Mr. Lucky

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Book: Mr. Lucky by James Swain Read Free Book Online
Authors: James Swain
embarrass me?”
    “No. I just want to clear something up.”
    Lamar gave him the number. Gerry punched it in, stuck the phone up to Lamar’s face, and said, “Tell whoever answers the phone to go to your desk and look through your mail for a letter from the Nevada Gaming Control Board.”
    A woman with a Southern accent answered, and Lamar told her to go to his office. She came back a few moments later.
    “Sorry, Lamar, but I can’t find any letter.”
    “Tell her to try your e-mail,” Gerry whispered in his ear.
    “Try my e-mail,” Lamar said.
    “Got it,” the woman said a few moments later.
    “Read it to me,” Lamar said.
    “It’s from William Higgins, director of the Nevada Gaming Control Board,” the woman said. “It says, ‘It has been brought to my attention that several casinos in Las Vegas recently sent out a warning regarding an individual named Gerry Valentine. This warning was sent in error. Gerry Valentine is not a casino cheater, nor is he a card counter. He is employed by his father, a highly regarded gaming consultant named Tony Valentine. Please disregard this warning. Thank you.’”
    “When was this sent?” Lamar asked.
    “Yesterday. This is the guy you just pulled off the floor, isn’t it?” the woman said.
    Lamar hesitated, clearly at a loss for words. In his ear, Gerry whispered, “Say, ‘That’s right. Guess I’ll have to let him go.’”
    Lamar glanced at him over his shoulder. Something resembling a smile crossed his lips. He repeated the words to the woman, then said good-bye. Gerry killed the connection and released Lamar’s wrist. The big man turned around, shaking his arm.
    “Thanks for doing that,” he said.
    “Anytime,” Gerry replied.
    The problem with running a casino off a barge, Lamar explained when they were sitting in his office, was that there were weight restrictions. To allow more passengers to gamble, the owners had cut down on the amount of surveillance equipment, leaving Lamar and his staff at a disadvantage when it came to catching cheaters and card counters.
    “We get ripped off a lot,” Lamar said, fingering Gerry’s business card. “Lots of small stuff, but it adds up. So what’s this Grift Sense?”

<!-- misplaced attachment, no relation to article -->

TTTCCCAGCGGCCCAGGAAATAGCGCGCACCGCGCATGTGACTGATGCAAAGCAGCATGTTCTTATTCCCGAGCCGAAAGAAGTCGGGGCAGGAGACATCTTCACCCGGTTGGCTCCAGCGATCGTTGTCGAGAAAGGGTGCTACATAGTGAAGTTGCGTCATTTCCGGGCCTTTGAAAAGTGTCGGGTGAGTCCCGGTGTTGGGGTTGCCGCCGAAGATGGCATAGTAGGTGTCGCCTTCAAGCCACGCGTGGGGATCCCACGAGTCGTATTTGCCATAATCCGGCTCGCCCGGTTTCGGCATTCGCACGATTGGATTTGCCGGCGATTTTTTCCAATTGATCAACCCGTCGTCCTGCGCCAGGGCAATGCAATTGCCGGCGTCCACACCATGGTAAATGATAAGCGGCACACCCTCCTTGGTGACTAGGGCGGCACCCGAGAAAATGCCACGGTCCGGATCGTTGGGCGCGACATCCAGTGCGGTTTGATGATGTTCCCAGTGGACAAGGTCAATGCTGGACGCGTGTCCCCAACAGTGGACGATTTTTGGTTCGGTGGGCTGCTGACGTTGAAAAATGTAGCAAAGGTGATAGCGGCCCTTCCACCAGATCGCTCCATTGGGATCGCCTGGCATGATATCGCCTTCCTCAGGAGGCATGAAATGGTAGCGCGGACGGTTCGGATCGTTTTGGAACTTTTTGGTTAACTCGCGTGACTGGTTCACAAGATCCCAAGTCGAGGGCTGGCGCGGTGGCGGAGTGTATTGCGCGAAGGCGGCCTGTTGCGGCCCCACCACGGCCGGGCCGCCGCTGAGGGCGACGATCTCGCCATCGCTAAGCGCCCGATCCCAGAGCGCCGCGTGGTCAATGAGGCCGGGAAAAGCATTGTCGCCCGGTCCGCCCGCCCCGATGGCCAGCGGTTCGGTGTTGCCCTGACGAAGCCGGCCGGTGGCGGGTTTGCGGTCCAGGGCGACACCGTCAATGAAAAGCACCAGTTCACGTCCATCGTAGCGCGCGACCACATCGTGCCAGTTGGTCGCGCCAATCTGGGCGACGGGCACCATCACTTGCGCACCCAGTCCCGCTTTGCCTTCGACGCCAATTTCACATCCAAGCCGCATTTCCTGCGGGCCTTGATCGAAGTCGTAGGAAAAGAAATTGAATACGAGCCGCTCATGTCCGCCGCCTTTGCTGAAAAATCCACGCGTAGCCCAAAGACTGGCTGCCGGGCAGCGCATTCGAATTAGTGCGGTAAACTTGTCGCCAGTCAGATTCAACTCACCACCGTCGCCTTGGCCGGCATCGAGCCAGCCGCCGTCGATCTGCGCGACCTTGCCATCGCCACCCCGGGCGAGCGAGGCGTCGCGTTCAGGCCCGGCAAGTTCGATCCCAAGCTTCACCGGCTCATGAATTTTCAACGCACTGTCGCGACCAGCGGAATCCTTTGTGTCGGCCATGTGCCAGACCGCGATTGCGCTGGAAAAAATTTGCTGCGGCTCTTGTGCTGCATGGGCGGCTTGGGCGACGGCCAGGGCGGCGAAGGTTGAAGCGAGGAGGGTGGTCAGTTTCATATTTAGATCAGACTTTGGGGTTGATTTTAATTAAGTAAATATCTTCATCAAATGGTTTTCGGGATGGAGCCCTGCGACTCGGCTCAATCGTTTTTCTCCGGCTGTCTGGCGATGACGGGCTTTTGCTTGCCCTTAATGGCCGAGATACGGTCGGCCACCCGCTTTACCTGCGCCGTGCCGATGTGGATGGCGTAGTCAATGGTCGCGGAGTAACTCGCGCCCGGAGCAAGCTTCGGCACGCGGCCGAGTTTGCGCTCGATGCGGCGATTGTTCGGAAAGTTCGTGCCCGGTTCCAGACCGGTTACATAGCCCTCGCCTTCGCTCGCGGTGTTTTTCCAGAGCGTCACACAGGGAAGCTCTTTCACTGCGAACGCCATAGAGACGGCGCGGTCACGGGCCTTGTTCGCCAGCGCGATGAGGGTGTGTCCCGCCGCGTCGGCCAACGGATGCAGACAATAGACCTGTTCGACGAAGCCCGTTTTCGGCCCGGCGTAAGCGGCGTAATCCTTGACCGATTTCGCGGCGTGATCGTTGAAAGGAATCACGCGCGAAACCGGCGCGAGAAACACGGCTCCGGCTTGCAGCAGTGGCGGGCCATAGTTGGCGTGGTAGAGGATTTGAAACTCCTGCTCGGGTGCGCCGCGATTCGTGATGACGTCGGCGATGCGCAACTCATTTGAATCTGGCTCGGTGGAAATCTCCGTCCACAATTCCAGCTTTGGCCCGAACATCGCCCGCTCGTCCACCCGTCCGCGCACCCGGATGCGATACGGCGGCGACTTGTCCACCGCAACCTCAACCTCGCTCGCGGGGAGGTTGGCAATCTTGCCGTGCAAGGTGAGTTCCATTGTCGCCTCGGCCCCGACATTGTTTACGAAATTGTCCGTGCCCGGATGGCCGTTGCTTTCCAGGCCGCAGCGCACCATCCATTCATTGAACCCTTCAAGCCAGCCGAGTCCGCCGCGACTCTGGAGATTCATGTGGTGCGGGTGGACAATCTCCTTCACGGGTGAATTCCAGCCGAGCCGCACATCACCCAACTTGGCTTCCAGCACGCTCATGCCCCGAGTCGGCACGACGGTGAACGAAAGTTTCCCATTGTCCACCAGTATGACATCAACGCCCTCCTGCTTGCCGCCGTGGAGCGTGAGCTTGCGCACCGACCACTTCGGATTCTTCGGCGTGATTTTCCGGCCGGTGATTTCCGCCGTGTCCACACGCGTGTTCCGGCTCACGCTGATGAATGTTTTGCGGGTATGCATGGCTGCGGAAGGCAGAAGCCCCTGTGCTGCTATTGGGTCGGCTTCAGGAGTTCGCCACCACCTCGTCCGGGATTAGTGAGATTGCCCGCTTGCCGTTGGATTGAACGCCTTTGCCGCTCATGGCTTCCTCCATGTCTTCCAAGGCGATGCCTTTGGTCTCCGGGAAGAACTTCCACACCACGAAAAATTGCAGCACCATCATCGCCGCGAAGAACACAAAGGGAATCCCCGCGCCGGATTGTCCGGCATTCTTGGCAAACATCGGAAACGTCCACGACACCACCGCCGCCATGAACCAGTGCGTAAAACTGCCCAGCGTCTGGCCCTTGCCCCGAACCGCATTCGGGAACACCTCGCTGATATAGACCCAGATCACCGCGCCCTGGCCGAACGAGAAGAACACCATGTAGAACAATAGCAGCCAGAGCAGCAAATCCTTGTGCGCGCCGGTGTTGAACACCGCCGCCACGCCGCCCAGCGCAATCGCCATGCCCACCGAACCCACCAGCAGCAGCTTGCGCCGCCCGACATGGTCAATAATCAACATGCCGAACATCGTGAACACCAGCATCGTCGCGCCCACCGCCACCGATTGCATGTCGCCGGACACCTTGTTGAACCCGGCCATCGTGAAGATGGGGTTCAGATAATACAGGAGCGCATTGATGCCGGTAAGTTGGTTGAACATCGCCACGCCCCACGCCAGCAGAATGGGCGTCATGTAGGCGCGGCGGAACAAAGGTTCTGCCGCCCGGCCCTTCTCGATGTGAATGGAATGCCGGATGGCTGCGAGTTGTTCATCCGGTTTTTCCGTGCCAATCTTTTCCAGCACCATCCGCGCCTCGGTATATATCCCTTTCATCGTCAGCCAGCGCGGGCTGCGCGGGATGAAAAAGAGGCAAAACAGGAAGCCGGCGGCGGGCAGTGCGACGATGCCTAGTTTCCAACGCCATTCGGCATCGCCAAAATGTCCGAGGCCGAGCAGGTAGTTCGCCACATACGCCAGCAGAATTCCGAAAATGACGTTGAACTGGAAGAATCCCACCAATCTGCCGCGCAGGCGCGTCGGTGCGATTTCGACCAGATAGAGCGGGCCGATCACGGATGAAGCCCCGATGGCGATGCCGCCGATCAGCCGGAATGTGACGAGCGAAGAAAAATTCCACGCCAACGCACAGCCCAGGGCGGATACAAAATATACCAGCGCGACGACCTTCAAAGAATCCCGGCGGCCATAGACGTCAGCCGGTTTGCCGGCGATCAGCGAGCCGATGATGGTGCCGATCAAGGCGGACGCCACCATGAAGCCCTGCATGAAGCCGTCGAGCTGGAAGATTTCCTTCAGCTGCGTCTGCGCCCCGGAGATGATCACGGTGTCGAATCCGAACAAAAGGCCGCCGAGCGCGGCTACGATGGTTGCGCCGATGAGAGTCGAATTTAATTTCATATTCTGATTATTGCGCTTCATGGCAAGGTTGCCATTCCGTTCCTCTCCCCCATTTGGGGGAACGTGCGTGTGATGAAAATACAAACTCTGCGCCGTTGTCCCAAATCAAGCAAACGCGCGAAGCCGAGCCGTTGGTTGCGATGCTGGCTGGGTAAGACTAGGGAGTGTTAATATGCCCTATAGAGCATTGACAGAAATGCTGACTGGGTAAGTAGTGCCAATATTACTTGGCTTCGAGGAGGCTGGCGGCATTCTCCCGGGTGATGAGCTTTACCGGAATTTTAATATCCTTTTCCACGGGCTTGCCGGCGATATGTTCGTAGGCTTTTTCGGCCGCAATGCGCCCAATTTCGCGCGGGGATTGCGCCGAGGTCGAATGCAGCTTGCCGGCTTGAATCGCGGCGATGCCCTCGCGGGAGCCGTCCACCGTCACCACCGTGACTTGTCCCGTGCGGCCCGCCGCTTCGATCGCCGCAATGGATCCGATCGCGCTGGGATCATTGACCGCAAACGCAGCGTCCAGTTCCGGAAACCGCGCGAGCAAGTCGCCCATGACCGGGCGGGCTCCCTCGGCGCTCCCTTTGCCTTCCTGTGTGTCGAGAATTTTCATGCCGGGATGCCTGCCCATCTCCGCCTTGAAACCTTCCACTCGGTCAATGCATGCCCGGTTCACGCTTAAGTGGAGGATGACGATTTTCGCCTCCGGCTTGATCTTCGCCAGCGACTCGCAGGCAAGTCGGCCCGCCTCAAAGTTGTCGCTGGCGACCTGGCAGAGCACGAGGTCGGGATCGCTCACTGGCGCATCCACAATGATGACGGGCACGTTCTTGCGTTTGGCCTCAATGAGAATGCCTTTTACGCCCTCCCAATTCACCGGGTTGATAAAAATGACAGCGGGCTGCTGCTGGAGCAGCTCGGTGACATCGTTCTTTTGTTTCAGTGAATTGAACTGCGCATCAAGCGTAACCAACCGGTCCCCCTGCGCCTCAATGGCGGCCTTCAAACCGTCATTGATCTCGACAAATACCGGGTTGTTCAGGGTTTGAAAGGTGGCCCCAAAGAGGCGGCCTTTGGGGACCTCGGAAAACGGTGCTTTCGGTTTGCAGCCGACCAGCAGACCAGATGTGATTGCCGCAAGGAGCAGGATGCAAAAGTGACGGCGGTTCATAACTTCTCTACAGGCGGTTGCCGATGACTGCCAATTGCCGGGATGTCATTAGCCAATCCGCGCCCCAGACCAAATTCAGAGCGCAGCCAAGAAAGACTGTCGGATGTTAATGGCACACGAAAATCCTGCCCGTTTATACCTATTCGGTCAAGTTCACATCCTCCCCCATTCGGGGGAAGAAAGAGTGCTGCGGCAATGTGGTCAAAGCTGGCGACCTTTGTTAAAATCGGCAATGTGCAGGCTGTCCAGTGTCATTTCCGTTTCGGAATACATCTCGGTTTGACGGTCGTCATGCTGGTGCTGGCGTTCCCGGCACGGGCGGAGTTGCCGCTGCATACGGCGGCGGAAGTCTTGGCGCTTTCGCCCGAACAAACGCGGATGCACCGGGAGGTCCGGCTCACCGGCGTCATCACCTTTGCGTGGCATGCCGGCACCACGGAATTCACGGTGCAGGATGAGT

“It’s my father’s consulting firm.”
    “I figured that out,” Lamar said. His office was the size of two phone booths. The woman with the drawl came in without knocking, placed two steaming cups of coffee on the table, then left. “What does it mean?”
    “It’s the ability to spot a hustle or a scam. It’s like a sixth sense.”
    “That’s what you and your old man do?”
    Gerry had never nailed a cheater in his life, but he saw no reason to tell Lamar that. “That’s right. A lot of casinos put us on retainers. We look at videotapes of suspected cheating, and sometimes even live feeds from the casino floor.”
    “How’d you learn?”
    “My father was an Atlantic City casino cop for twenty-five years.”
    Lamar clicked his fingers. “That’s where I heard the name. How long you been working for him? Couple of months?”
    There was a twinkle in his eye, but Gerry knew a challenge when he heard one. “Look, friend. My father is the best there is. But I’m no slouch. You’re getting ripped off? Hire us, and if we don’t figure out what’s shaking, we’ll give you your money back.”
    Lamar laughed under his breath. “Cut the sales pitch. I’ll give you the business if you can answer a simple question for me.”
    “What’s that?”
    “I get scammed a lot. But one scam is pissing me off. We’re getting ripped off the same two times a month. We don’t know how, or where. We just know our take is short about four grand twice a month.”
    Lamar ripped the tops off a handful of sugar packets and dumped them into his coffee. Gerry sipped his drink while trying to hide the smile on his face. Of all the questions Lamar could have asked him, he had picked one that Gerry actually knew the answer to.

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